With Budget Cuts Looking Furloughed Public Workers may get Federal help in NJ Plan
Below is an article written by Terrence T. McDonald and published by North Jersey Record on April 21, 2020.
Public workers in New Jersey who have their hours reduced for three months would get a federally funded pay increase under a bipartisan plan backed by Senate President Stephen Sweeney, a plan his office says could save state, county and local governments more than $750 million.
A spokesman for Sweeney, D-Gloucester, says the Employee Job-Sharing Furlough Protection Act would ease the strain on state, county and municipal budgets, put more money in the hands of workers and help public entities avoid layoffs by using federal stimulus money earmarked in the CARES Act for people whose jobs were lost or hours curtailed because of the coronavirus pandemic.
The measure has not been introduced yet and it’s not clear when the Senate plans to meet next. Sen. Steven V. Oroho, R-Sussex, and Sen. Nellie Pou, D-Passaic, intend to cosponsor.
“The more money we’re able to put in people’s pockets, the greater opportunity they’ll have to spend that money in many of our local communities,” Pou said. “It’s really trying to help everyone.”
With many businesses closed entirely because of virus fears and state-at-home directives, the unemployment picture in New Jersey and nationwide is grim. In the last four weeks, New Jersey received close to 716,000 unemployment claims, almost 1 1/2 times what the state received in all of 2019. In the United States, 22 million people have sought jobless benefits since President Trump declared a national emergency in March.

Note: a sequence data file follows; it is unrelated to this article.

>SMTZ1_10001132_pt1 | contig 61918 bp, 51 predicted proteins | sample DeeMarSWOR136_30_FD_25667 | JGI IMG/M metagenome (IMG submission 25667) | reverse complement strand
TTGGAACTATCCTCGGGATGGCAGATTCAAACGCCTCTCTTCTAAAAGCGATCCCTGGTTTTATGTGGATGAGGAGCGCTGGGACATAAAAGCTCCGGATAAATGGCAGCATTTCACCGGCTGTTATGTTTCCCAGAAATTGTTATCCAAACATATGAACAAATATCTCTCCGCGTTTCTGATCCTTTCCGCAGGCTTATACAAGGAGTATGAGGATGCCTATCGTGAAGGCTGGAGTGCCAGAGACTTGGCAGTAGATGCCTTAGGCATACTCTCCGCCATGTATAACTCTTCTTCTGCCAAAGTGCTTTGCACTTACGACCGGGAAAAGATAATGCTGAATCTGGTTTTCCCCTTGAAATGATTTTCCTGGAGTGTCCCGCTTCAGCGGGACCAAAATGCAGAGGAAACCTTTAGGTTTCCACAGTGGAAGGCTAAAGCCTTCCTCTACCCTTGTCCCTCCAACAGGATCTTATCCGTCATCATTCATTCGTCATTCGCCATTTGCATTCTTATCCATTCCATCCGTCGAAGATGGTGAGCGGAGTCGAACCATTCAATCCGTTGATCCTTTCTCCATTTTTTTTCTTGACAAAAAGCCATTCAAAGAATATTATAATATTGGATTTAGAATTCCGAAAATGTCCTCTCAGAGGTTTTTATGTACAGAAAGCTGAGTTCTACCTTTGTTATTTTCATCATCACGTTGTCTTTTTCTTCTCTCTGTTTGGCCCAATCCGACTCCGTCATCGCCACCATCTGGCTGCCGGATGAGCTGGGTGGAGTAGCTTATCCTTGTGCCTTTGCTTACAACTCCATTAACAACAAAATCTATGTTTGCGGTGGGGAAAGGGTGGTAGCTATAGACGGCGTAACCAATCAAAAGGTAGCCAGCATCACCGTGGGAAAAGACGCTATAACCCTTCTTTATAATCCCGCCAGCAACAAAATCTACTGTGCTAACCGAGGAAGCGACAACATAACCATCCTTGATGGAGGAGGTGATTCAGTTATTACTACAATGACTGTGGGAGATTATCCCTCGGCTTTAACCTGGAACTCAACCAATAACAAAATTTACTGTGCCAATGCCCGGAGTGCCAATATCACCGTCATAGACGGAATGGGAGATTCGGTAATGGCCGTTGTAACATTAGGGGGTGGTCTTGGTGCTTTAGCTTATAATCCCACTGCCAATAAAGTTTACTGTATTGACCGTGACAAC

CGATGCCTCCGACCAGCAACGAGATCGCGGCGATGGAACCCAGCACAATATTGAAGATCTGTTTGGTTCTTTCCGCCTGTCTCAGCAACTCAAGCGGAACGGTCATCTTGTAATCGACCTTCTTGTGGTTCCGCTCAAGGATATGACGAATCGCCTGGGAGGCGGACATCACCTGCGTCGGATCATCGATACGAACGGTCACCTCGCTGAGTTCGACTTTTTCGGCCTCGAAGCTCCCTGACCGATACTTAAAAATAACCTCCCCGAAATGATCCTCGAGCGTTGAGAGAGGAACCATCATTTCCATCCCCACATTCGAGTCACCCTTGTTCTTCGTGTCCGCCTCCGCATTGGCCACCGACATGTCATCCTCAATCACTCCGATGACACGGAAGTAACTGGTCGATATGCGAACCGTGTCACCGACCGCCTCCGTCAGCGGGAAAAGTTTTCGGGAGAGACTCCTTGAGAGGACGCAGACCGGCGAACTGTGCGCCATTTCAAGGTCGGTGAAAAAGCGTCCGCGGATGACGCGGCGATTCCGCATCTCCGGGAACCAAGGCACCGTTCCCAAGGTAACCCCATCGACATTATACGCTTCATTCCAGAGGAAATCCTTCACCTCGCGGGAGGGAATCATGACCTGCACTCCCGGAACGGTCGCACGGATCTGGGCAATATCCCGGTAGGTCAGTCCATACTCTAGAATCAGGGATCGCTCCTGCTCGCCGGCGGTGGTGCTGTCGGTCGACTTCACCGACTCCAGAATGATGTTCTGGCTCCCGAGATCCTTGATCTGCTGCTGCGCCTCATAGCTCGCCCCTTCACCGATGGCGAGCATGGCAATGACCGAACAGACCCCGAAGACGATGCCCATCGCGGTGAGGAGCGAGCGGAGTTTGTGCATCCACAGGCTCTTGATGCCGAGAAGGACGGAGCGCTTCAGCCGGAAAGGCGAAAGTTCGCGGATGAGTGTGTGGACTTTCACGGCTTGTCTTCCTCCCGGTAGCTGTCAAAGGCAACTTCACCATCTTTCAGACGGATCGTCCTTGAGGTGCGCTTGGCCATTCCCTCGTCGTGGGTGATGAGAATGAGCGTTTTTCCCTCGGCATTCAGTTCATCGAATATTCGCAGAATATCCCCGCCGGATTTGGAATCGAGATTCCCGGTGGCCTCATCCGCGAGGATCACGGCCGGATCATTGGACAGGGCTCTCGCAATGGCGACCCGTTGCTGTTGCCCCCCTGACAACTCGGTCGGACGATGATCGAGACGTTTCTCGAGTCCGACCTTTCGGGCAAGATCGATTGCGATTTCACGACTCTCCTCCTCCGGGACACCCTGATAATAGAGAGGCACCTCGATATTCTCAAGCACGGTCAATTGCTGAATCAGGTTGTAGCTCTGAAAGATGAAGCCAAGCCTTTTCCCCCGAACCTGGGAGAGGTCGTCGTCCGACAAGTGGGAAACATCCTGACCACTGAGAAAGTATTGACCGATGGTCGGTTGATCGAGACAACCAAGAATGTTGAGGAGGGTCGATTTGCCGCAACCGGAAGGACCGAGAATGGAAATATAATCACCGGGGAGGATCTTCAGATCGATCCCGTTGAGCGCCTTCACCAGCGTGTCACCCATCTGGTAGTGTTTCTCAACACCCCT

Just as nearly every business sector has seen losses, the coronavirus pandemic, which has affected over 18,800 New Jerseysans and claimed the lives of 4,377 in the Garden State, has upended tax revenue projections and forced public officials to rethink their financial plans for 2020 and beyond.
Gov. Phil Murphy has floated a plan to borrow up to $9 billion to close the state budget gap, while county and local officials have said they fear they may have to slash services, raise taxes and layoff workers to offset revenue losses.
“Let me just tell you what the alternative will be, particularly if we can’t borrow money,” Murphy said Saturday at his daily news briefing. “We will have layoffs that will be historic in the history of our state, at the state level, at the county level, and at the local level. That’s what’s at stake. I don’t know how many, but it is big, big numbers.”
Murphy declined to say Monday if he was aware of any plans for furloughs or layoffs.
Sweeney’s office estimates there are 400,000 full-time state, county, municipal and school district workers in New Jersey. If 100,000 of them are furloughed — their hours cut to two days a week for three months — the savings could top $750 million, while the federal stimulus would allow the furloughed workers would collect an additional $350 million total, according to their projections.
Here’s how it works: A worker paid $50,000 would normally receive $12,500 for a three-month period. Under Sweeney’s plan, the worker would receive $15,800. That includes $5,000 in furlough pay, $3,000 in state unemployment funds paid by the stimulus and an extra $7,800 in federal unemployment benefits. The CARES Act allows for a $600 per week unemployment bonus on top of state unemployment benefits.
Private companies and nonprofits would benefit, too, with the plan allowing them to tap into federal unemployment reimbursement that they wouldn’t otherwise be eligible for.
Under Sweeney’s plan, pensions, health benefits and seniority would not be affected by furloughs.
Money on the table. Grab it.May 4, 2020